The heavy machineguns were organised in companies. Basically each company counted four sections with three guns each or [auxilary army] four sections with two machineguns.
The Schwarzlose machinegun was usually transported on a tailor made cart. This cart was prepared with a gun-standard and provided also room for ammunition and maintenance gear. Initially these carts were towed by a dog-span, which lasted until a few years after WWI. During the interbellum these carts were either pulled by a motor-bike [hussars] or the gun crews themselves. Also horse traction was used.
One gun assembly comprised the heavy gun itself, an even heavier tripod undercarriage and [sometimes] an optical aiming device; altogether a weight of about 40 kg a piece. Obviously the heavy machinegun companies were unwieldy units that were unfit for dynamic warfare. This status would not change or improve before 10 May 1940.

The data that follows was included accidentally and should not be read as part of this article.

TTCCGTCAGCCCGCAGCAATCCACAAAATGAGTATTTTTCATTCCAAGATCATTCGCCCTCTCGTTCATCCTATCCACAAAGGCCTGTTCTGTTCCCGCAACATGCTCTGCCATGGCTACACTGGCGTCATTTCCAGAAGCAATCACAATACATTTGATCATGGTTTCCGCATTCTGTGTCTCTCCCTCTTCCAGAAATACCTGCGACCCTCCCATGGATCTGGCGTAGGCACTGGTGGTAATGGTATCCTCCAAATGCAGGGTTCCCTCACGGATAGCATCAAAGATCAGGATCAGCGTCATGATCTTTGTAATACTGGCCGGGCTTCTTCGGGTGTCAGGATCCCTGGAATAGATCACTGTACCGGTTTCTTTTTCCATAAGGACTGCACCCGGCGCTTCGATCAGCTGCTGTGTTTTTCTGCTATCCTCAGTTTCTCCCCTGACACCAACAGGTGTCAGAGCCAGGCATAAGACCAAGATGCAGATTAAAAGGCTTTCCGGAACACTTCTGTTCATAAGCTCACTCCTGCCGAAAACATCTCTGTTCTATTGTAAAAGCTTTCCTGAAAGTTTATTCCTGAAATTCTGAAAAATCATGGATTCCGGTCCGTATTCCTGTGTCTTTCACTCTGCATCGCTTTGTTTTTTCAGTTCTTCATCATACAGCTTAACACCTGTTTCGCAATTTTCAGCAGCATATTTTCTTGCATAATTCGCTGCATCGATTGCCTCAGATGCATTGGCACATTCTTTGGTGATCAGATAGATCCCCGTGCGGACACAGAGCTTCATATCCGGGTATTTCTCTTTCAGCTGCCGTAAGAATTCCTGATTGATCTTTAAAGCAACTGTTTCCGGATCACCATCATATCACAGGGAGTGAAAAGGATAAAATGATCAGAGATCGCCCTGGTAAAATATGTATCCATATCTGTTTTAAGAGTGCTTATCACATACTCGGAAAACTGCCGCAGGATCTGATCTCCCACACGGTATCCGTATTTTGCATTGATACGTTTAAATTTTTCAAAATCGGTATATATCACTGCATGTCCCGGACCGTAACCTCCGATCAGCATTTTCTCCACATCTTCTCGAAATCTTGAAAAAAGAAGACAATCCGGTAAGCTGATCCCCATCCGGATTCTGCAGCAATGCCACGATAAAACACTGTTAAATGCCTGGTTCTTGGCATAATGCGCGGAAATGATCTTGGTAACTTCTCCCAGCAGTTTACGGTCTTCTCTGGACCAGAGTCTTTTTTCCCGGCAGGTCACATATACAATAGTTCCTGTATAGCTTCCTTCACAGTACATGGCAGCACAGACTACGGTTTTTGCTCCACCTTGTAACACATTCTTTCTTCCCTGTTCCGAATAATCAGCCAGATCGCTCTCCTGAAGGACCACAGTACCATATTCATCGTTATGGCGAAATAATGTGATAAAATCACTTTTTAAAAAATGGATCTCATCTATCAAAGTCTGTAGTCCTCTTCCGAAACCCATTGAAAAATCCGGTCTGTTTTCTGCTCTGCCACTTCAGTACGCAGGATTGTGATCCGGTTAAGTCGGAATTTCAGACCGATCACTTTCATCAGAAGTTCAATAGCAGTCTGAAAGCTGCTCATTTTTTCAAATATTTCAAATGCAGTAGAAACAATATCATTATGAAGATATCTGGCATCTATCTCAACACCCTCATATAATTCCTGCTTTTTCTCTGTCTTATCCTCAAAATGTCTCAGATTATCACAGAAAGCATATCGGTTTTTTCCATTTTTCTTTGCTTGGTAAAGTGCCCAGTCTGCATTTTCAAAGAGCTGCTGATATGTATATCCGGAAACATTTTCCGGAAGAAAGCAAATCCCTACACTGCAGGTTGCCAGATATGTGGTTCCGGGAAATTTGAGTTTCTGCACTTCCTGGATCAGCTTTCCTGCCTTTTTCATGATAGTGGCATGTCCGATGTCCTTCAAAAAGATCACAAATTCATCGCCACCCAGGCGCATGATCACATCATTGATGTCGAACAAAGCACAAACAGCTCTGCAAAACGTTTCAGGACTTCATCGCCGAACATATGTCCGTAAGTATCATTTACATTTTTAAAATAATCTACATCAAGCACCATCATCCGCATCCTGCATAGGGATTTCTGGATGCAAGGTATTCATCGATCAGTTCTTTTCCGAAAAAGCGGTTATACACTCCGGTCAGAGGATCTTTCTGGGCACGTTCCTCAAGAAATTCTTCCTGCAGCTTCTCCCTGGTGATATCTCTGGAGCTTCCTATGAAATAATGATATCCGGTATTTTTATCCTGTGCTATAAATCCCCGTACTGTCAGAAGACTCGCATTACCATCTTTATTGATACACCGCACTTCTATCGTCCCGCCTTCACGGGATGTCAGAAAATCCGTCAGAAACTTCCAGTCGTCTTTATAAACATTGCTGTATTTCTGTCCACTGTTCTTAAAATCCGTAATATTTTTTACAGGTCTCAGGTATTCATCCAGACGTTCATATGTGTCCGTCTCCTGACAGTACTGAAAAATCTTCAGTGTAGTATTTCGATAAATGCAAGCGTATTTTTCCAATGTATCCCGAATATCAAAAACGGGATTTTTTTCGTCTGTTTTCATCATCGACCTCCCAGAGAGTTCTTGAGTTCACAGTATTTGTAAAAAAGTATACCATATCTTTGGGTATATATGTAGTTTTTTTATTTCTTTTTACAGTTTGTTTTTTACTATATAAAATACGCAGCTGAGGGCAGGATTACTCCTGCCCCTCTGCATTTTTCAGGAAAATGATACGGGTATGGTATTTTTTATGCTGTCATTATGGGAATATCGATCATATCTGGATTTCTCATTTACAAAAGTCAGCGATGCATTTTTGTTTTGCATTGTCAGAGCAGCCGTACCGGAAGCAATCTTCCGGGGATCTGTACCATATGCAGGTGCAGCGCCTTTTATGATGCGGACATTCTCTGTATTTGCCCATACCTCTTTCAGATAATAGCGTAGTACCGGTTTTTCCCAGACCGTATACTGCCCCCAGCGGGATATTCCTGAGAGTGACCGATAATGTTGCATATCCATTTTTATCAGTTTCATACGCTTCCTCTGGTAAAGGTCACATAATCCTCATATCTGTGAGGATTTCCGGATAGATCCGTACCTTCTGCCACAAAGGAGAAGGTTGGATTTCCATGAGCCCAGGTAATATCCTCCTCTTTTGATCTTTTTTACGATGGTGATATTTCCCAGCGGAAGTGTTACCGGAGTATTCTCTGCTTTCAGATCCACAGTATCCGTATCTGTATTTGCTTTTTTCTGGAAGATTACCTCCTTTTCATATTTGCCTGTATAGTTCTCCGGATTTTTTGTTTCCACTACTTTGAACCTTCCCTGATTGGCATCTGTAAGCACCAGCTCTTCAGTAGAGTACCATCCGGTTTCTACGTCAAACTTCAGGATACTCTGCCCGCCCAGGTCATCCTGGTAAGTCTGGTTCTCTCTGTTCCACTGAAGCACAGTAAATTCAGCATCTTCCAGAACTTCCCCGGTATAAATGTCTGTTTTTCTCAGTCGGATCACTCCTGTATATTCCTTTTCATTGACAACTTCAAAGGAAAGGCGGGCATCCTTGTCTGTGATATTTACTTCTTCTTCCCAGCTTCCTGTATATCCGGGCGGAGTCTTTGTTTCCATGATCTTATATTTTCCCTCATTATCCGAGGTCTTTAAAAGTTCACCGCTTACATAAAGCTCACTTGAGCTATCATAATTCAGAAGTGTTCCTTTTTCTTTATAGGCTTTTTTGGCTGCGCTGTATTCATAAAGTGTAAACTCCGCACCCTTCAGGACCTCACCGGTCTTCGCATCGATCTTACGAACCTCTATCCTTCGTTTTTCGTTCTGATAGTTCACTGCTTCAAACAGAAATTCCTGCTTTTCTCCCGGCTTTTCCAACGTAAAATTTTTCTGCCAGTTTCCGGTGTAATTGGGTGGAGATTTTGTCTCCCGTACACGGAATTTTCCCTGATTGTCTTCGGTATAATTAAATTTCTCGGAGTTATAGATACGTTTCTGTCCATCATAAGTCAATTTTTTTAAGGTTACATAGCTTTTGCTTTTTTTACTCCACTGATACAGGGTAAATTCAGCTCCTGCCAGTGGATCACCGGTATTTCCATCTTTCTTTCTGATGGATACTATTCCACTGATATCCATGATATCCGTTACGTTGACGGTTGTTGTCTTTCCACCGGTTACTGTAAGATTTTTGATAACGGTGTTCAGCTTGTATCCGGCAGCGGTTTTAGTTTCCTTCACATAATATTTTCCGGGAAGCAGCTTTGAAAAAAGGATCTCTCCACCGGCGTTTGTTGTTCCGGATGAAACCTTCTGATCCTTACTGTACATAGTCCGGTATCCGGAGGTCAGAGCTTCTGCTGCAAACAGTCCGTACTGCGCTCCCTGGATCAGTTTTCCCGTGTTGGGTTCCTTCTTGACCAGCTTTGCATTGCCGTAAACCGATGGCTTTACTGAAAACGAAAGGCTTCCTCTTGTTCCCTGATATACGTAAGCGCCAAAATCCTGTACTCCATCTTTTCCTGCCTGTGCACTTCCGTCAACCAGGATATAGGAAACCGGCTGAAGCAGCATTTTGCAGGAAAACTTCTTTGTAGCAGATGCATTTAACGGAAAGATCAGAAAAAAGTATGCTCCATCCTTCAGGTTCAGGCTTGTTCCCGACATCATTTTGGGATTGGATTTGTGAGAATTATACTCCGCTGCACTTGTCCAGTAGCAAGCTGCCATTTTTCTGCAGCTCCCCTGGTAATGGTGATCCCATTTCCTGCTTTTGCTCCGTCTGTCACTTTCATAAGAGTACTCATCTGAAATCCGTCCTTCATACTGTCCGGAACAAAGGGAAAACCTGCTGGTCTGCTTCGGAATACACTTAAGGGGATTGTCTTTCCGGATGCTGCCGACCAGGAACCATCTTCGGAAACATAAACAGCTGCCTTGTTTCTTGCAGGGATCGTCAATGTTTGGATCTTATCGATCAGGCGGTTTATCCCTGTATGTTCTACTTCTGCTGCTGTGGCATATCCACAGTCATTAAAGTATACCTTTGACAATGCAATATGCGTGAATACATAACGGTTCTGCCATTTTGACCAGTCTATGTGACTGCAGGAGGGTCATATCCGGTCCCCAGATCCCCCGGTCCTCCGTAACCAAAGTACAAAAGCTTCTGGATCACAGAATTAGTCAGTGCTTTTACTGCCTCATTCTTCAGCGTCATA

The gun was equipped with a 4.5 litre cooling tube around the barrel and was connected to a drain bucket. This drain bucket was actually a precipitation device. The steam from the heated cooling water found its way through the hose where the steam would transform back into water again. The cooled down water could later be transferred back into the cooling tube, but obviously a certain degree was lost previously. Casemates that were especially designated for use of a heavy machinegun were therefore often equipped with a water drain-pipe that transported rain-water from the roof of the casemate into the interior. Obviously field-units lacked such a facility. It was therefore imperative that additional water was available in large quantities.